Geysir, Gullfoss, Þingvellir
The hotel in Geysir was full - a geophysics conference was being
held there - and they suggested we'd have to drive ten kilometres to
Brattholt. But the guesthouse just next door was still operating and
nearly empty, and 4700 króna got us a room with bedding.
As soon as we'd settled in we went to check out the geothermal area just
over the road. The eponymous Geysir is now dormant, but Strokkur next
door goes off every eight or ten minutes, shooting up over twenty metres.
It was raining and we got rather damp, as did Camilla's poor camera
(though it came to no harm).
Dinner was a cup of soup, cheese and ryvita, and spaghetti with baked
beans, bolognese sauce, and some dried fish. Afterwards we went for
another look at Strokkur and got wet again. Our room was full of damp
clothing and equipment laid out to dry.
Tuesday 2nd September
The first thing we did in the morning was go to the geothermal area again
- it was too early for the tour buses, so it was just us and two other
couples staking out Strokkur.
It was mesmerising watching Strokkur. The seething water sloshes from
side to side, overflowing the caldera a bit then retreating, then the
blue bubble forms, and finally the steam blasts through that. There are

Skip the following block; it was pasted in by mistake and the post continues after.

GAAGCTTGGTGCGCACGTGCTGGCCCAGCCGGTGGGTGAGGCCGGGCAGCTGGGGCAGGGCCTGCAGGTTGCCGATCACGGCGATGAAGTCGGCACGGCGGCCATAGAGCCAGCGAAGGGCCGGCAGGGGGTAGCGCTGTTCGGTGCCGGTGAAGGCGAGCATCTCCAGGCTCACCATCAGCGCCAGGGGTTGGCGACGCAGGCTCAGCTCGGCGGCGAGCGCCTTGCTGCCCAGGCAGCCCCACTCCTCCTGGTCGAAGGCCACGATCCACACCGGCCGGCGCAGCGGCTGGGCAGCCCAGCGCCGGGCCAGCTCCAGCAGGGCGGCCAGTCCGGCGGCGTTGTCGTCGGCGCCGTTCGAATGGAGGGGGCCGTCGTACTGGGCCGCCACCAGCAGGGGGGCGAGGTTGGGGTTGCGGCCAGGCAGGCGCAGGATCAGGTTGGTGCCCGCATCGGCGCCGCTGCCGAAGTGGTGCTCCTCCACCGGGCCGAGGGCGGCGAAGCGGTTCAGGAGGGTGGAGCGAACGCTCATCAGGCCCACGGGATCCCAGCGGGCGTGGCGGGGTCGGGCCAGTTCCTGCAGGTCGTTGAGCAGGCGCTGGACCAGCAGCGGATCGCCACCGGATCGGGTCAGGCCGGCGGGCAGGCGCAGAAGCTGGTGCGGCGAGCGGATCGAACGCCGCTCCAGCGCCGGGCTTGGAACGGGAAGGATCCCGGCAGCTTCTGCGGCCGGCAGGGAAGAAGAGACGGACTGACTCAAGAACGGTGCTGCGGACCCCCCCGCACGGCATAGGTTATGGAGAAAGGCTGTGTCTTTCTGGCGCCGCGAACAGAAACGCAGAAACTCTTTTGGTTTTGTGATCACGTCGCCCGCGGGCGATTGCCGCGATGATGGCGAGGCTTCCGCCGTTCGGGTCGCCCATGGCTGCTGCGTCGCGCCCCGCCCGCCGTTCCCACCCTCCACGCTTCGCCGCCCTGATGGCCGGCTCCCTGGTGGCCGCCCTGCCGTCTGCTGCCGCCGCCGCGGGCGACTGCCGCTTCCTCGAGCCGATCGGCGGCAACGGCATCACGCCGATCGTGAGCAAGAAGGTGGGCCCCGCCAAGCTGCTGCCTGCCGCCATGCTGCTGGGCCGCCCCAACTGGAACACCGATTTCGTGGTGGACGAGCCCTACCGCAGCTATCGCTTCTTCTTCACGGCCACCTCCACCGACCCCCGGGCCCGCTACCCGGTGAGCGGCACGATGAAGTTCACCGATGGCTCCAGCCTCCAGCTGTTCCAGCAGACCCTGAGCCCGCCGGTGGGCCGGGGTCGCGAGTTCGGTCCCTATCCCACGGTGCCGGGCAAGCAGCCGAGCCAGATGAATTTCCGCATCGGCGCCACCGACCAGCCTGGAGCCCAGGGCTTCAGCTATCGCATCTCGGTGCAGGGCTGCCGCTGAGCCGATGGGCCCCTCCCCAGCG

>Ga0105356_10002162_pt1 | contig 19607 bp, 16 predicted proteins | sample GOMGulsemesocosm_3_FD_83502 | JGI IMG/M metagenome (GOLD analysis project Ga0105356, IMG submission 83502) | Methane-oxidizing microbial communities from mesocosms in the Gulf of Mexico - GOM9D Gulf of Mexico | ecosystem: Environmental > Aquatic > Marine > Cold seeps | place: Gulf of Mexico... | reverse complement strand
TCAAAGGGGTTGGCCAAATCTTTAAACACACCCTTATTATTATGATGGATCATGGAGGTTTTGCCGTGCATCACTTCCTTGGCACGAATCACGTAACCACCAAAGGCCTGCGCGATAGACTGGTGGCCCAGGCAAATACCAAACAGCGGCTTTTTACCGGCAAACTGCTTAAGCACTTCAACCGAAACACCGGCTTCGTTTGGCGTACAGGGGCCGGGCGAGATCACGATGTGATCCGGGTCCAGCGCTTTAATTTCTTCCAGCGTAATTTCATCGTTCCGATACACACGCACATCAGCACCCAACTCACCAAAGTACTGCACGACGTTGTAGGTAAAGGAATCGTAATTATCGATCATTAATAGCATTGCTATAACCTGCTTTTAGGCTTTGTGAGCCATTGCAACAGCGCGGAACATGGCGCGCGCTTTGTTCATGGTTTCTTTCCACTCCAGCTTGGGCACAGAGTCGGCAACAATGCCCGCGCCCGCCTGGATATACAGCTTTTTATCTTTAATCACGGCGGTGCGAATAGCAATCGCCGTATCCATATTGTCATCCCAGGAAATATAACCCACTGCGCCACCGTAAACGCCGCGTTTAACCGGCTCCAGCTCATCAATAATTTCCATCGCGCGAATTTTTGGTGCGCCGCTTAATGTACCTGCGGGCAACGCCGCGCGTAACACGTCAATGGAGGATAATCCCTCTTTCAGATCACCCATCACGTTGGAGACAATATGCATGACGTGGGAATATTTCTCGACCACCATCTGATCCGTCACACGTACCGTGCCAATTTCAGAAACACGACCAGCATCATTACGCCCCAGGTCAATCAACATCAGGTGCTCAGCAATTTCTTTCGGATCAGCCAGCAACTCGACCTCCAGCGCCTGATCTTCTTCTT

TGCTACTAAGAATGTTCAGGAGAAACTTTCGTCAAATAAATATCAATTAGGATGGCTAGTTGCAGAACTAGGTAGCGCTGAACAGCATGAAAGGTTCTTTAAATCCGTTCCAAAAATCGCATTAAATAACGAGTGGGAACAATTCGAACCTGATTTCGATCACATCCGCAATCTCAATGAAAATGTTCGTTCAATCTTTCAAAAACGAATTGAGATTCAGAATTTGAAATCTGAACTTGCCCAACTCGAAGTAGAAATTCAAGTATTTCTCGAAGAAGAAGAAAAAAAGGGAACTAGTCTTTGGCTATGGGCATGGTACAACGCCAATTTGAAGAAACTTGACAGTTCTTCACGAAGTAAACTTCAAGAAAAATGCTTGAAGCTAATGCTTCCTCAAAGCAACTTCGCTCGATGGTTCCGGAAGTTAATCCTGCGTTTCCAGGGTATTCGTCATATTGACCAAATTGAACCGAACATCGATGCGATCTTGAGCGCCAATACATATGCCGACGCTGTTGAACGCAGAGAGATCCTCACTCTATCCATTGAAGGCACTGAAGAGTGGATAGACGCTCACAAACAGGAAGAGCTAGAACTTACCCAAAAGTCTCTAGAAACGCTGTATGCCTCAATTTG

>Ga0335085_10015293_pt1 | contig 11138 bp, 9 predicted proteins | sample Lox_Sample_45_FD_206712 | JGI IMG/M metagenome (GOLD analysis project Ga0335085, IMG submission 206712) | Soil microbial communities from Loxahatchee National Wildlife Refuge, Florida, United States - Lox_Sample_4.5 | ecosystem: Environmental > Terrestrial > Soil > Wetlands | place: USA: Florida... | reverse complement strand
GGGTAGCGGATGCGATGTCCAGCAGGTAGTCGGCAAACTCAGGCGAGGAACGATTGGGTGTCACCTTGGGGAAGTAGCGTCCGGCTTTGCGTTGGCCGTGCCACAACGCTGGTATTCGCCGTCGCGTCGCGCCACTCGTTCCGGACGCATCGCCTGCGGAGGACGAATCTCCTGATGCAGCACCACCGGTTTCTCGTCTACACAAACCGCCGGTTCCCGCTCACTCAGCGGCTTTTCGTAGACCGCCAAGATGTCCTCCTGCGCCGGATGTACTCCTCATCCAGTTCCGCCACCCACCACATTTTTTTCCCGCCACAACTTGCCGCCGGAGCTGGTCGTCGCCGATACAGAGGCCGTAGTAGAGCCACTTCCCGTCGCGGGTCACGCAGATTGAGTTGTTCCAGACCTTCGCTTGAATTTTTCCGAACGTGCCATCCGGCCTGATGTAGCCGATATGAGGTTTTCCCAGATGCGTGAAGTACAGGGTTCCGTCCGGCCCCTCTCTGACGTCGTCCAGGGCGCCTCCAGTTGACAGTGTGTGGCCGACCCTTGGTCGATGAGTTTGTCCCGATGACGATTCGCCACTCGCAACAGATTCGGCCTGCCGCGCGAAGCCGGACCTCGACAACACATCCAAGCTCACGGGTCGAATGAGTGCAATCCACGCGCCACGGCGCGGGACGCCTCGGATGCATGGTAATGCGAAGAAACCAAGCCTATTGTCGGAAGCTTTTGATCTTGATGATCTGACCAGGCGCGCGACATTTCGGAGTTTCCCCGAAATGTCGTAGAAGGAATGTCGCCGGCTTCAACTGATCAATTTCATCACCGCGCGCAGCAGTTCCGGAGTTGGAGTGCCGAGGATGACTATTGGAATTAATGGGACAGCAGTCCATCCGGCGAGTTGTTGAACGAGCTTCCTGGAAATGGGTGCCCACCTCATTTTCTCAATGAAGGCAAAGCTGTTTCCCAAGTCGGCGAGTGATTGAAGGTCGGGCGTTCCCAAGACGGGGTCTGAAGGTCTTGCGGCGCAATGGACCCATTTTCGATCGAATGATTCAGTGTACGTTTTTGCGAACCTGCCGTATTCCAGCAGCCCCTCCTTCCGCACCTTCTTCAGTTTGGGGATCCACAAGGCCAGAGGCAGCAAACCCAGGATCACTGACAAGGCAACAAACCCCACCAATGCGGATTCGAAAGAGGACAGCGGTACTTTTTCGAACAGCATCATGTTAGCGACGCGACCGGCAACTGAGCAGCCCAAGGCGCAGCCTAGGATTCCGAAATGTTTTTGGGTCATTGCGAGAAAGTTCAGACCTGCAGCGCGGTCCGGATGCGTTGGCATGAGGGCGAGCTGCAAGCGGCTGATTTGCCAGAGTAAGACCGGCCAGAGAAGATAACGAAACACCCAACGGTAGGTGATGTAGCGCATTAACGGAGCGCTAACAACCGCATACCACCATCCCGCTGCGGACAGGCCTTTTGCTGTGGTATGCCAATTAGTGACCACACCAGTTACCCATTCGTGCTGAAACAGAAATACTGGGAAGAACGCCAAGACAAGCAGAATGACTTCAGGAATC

several smaller after-blasts, then a wait while the water flows back in.
In addition to the big geysirs, the area has a good collection of
fumaroles, bubbling mud, coloured pools, algae and mud encrusted flows,
and so forth.
After breakfast we headed off to Gullfoss. This is spectacular - a huge
waterfall in two stages, at nearly ninety degrees to one another -
but it was hard to appreciate properly, or to photograph, in rain and
strong wind. (If it had been dry it would be a lovely place just to
sit and admire.) We stopped again at Geysir on the way back, where it
was fortunately dry.
Strokkur from a distance
Camilla tried to close the car door on me, but fortunately I had my
whole arm in it, not just a finger, so I only got a bruise.
We took the direct route to Þingvellir, on the unsealed road. We stopped
at the information centre to try to ring Anna and have a coffee. They had
a good collection of books here, and I bought Works Along the Way.
The historic area of Þingvellir is a lovely peaceful place - a green
plain, through which the river Öxará flows into the lake Þingvallavatn,
bordered by an escarpment rifted by ravines. There's a picturesque
church, Þingvallakirkja, and the ruined "booths" of the goðar.
our lunch spot
We visited the Law Rock and had lunch by a small creek. We then wandered
up to the viewpoint at the top of the main rift, where there's a new
multi-media centre - not usually my kind of thing, but this one was
nicely done. On the way back to car it started raining.
As we were leaving we saw an encounter between two groups of geese
(about seven in each). They ran at each other aggressively, and there
was some to-ing and fro-ing before one group moved off up the hillside.
Þingvellir would have been a lovely area
to camp in and spend a few days exploring, if we'd had more time and
the weather had been a bit better.
Next: Reykjanes - Grindavik + Blue Lagoon
Previous: Dyrhólaey, Kerið, Reykholt
[Alternative spellings: Thingvellir]